would drive expression in all striated muscle.

BALB/c neonatal mice received 5 x 1010 vector genomes
(vg) of each vector via single injections to the superficial
temporal vein (n = 6 per promoter group). After 4 weeks
the tissues were harvested and expression levels were eval-
uated by B-galactosidase enzyme assay. The highest levels
of expression were observed in hearts of animals injected
with the CMV, Des or a-MHC constructs (Figure 1B).
Expression levels in hearts of animals injected with viruses
containing either the MLC-2 or cTnC promoters were
comparatively weak.

Analysis of expression in skeletal muscles including the
diaphragm (Figure 1C) revealed the strongest B-galactosi-
dase expression levels were from the Desmin promoter.
The CMV promoter showed the next highest expression
levels followed by the other promoters. Analysis of non-
heart, non-skeletal muscle tissues (Figure 1D) showed
that the Des promoter produced the highest expression
levels in the brain.

Comparing biodistribution profiles of each promoter
individually showed that of those included in this study,
the a-MHC is the most cardiac specific (Figure 1 E) and the
Des construct is well suited for achieving transgene expres-
sion in both heart and skeletal muscle (Figure 1F). Impor-
tantly, the Des promoter also showed expression levels in
the brain that were similar to those found in muscle. This
is a key attribute when gene therapy is applied to Pompe


Disease where a neuronal as well as a muscular compo-
nent has been observed [7].

The biodistribution of viral vector genomes from mice
injected with the Des construct was assessed by real time
PCR on DNA isolated from each tissue. This measurement
is indicative of viral genome location and is independent
of the specific promoter being delivered. The vector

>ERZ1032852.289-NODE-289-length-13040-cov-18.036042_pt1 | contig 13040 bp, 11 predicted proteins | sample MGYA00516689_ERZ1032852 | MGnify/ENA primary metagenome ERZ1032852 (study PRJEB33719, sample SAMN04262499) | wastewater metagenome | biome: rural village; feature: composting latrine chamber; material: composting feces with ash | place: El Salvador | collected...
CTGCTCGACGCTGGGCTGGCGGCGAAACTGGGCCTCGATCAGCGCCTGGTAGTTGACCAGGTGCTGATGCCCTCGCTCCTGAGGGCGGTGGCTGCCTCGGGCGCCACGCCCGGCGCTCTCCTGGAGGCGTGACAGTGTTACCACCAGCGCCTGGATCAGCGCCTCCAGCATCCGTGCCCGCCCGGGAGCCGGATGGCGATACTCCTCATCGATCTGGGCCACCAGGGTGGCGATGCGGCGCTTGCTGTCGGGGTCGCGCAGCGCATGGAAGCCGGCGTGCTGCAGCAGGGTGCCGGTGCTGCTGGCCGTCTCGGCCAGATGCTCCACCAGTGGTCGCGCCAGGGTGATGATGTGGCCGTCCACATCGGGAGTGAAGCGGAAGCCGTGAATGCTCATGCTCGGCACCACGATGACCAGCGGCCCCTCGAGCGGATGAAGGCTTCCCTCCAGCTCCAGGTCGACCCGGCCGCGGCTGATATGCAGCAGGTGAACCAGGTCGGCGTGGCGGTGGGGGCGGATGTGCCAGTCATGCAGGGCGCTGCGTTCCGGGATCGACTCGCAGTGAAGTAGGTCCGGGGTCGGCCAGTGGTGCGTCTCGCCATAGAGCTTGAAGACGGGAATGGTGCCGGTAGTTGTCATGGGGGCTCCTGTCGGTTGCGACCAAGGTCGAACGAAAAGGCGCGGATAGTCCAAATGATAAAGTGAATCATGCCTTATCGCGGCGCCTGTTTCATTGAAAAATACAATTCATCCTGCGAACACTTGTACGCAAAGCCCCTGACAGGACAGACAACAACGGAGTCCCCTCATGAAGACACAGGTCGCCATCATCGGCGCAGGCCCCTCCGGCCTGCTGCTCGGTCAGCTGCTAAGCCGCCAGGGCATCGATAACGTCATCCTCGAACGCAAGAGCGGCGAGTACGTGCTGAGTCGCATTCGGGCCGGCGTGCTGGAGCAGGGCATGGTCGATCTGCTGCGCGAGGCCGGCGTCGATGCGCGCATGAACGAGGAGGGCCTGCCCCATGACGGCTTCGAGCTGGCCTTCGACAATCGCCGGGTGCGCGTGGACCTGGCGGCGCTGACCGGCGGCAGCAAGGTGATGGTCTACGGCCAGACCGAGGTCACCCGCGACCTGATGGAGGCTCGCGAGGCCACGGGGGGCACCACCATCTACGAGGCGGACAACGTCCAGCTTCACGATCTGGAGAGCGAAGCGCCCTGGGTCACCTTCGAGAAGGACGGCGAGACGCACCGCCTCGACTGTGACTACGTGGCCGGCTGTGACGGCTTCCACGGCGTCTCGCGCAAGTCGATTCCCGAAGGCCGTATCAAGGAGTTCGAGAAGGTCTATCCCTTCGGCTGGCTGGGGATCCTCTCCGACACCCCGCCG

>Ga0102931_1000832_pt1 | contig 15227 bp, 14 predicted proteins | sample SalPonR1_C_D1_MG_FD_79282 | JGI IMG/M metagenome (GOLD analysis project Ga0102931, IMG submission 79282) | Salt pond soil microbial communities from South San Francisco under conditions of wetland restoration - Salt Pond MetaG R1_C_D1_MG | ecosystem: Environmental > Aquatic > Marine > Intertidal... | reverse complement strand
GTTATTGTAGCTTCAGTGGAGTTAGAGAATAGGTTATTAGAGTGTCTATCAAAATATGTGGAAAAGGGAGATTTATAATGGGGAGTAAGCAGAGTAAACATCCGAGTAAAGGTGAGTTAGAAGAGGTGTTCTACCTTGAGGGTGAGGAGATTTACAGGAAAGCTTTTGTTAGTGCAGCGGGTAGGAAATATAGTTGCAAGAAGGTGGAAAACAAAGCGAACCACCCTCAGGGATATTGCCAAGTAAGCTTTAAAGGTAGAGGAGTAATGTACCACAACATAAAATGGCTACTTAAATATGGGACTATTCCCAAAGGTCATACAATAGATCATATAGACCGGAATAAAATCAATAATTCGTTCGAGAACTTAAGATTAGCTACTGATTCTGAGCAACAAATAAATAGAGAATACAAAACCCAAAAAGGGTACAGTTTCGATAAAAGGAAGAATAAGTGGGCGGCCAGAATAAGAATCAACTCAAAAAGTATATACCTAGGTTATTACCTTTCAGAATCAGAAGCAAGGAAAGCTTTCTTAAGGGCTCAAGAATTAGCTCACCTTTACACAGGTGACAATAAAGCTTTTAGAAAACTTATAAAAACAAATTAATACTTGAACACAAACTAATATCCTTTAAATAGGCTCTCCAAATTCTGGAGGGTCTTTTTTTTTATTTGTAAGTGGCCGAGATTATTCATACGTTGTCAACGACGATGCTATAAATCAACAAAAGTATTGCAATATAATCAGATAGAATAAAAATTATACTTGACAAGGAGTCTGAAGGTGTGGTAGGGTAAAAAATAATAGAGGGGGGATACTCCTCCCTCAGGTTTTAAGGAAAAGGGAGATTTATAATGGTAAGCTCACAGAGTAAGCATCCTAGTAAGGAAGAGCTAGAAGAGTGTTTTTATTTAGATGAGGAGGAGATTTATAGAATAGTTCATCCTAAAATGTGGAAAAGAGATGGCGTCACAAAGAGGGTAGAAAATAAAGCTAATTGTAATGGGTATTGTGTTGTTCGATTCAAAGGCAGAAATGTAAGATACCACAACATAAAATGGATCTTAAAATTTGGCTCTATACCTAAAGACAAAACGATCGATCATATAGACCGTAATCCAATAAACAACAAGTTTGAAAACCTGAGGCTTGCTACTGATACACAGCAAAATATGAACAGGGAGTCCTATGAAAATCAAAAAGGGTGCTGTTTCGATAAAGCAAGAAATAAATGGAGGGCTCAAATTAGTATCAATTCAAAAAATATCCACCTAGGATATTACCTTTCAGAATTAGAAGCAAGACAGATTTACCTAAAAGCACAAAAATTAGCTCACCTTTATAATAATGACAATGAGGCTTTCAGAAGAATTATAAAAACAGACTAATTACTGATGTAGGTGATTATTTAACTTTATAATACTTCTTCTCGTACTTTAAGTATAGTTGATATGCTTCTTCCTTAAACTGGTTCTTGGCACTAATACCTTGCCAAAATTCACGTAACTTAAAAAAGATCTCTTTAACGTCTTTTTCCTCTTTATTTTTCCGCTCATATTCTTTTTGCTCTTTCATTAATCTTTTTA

genome biodistribution profile was very similar to that
previously described for AAV9 [8] confirming that the var-
iance in expression profiles result from the different pro-
moters being employed. Heart contained the highest
concentration at 19 + 2 copies per cell followed by the dia-
phragm with approximately 0.13 0.007 copies per cell.
All other tissues contained less than 0.01 copies per cell.

Ultimately, these data serve as a characterization of 5 dif-
ferent promoters and their respective behavior in vivo fol-
lowing AAV9 mediated gene delivery. Our data indicate
that the a-MHC promoter confers the most cardiac spe-
cific expression and that the Des promoter provides
expression in a variety of tissues. The combined use of
application tailored promoters and delivery vehicles with
well-understood tropisms augment the control investiga-
tors have over expression of their transgene of interest and
thereby increase the over-all safety of therapeutic gene
delivery.

Competing interests
The Johns Hopkins University, the University of Florida,
B.J.B., C.A.P., and C.S.M. could be entitled to patent roy-
alties for inventions described in this article.



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Genetic Vaccines and Therapy 2008, 6:13


Authors' contributions
CAP participated in the design of the study, performed the
injections, ran the B-galactosidase enzyme detection
assays and drafted the manuscript. YS designed and
cloned the plasmids and harvested tissues. BDT per-
formed the RNA transcript analysis and helped to draft the
manuscript. CSM participated in the design of the study
and helped to draft the manuscript. BJB participated in the
design of the study and reviewed the manuscript. All
authors read and approved the final manuscript.


Acknowledgements
We would like to express our gratitude to Mark Potter, the University of
Florida Powell Gene Therapy Center (PGTC) and Irene Zolotukhin for
providing technical expertise in producing the viruses used in this study.
We would also like to thank Stacy Porvasnik for assisting with animal work
and Dr. Steven Potter (Children's Hospital Medical Center, Cincinnati,
Ohio) for providing the immortalized line of cardiomyocytes. This work
was supported in part by an American Heart Association Pre-doctoral Fel-
lowship Award-Florida and Puerto Rico Affiliate (to CAP), the NIH
National Heart, Lung, and Blood Institute grant PO I HL59412; National
Institute of Diabetes and Digestive and Kidney Diseases grant PO I
DK58327; AT-NHLBI-UOI HL69748; and the AHA National Center (to
C.S.M.).